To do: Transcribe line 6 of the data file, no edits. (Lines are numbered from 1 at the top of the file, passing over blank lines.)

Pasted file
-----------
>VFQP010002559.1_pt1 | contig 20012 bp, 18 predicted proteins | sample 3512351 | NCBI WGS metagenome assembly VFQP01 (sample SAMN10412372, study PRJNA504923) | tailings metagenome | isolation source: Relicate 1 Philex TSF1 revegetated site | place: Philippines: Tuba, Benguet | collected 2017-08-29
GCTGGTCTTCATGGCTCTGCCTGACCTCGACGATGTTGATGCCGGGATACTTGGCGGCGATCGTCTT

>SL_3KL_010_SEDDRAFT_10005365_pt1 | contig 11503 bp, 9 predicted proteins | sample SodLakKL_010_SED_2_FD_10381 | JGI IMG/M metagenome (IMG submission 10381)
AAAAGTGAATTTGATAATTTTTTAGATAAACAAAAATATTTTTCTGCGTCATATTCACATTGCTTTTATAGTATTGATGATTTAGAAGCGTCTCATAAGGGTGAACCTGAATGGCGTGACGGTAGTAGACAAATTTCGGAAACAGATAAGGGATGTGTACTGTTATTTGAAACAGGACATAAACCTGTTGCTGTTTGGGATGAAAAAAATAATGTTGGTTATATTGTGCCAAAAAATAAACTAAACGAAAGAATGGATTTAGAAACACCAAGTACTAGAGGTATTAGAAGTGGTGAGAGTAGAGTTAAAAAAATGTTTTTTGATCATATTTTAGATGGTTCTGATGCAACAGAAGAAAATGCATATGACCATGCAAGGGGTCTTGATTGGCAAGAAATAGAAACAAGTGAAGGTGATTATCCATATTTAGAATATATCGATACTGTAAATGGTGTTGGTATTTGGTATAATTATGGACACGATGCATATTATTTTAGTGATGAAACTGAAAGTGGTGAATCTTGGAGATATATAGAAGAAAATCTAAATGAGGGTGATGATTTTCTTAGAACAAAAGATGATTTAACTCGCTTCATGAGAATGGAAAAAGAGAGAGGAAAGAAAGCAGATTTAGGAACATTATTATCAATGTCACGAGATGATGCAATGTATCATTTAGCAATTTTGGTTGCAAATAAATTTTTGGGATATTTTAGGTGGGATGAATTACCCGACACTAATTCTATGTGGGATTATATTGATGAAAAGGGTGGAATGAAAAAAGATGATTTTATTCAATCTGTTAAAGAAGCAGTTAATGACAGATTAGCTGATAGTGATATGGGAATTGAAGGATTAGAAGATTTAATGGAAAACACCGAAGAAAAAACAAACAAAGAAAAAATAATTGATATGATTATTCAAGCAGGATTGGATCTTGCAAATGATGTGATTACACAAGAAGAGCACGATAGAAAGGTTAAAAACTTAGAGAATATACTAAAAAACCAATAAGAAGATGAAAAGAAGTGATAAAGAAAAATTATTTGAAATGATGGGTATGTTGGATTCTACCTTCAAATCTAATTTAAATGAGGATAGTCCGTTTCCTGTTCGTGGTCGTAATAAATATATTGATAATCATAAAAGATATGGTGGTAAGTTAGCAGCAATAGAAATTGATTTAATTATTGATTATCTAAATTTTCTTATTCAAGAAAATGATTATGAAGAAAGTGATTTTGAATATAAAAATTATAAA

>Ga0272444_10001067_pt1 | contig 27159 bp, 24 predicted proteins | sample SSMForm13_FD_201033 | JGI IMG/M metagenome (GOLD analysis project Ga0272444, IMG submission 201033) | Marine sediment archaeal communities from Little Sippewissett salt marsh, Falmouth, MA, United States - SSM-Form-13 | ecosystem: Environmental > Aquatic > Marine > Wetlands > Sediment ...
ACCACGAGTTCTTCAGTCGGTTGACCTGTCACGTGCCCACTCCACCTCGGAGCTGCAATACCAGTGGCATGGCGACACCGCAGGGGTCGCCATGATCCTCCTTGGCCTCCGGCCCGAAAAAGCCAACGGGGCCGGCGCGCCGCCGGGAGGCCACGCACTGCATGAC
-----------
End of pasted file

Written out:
ACCACGAGTTCTTCAGTCGGTTGACCTGTCACGTGCCCACTCCACCTCGGAGCTGCAATACCAGTGGCATGGCGACACCGCAGGGGTCGCCATGATCCTCCTTGGCCTCCGGCCCGAAAAAGCCAACGGGGCCGGCGCGCCGCCGGGAGGCCACGCACTGCATGAC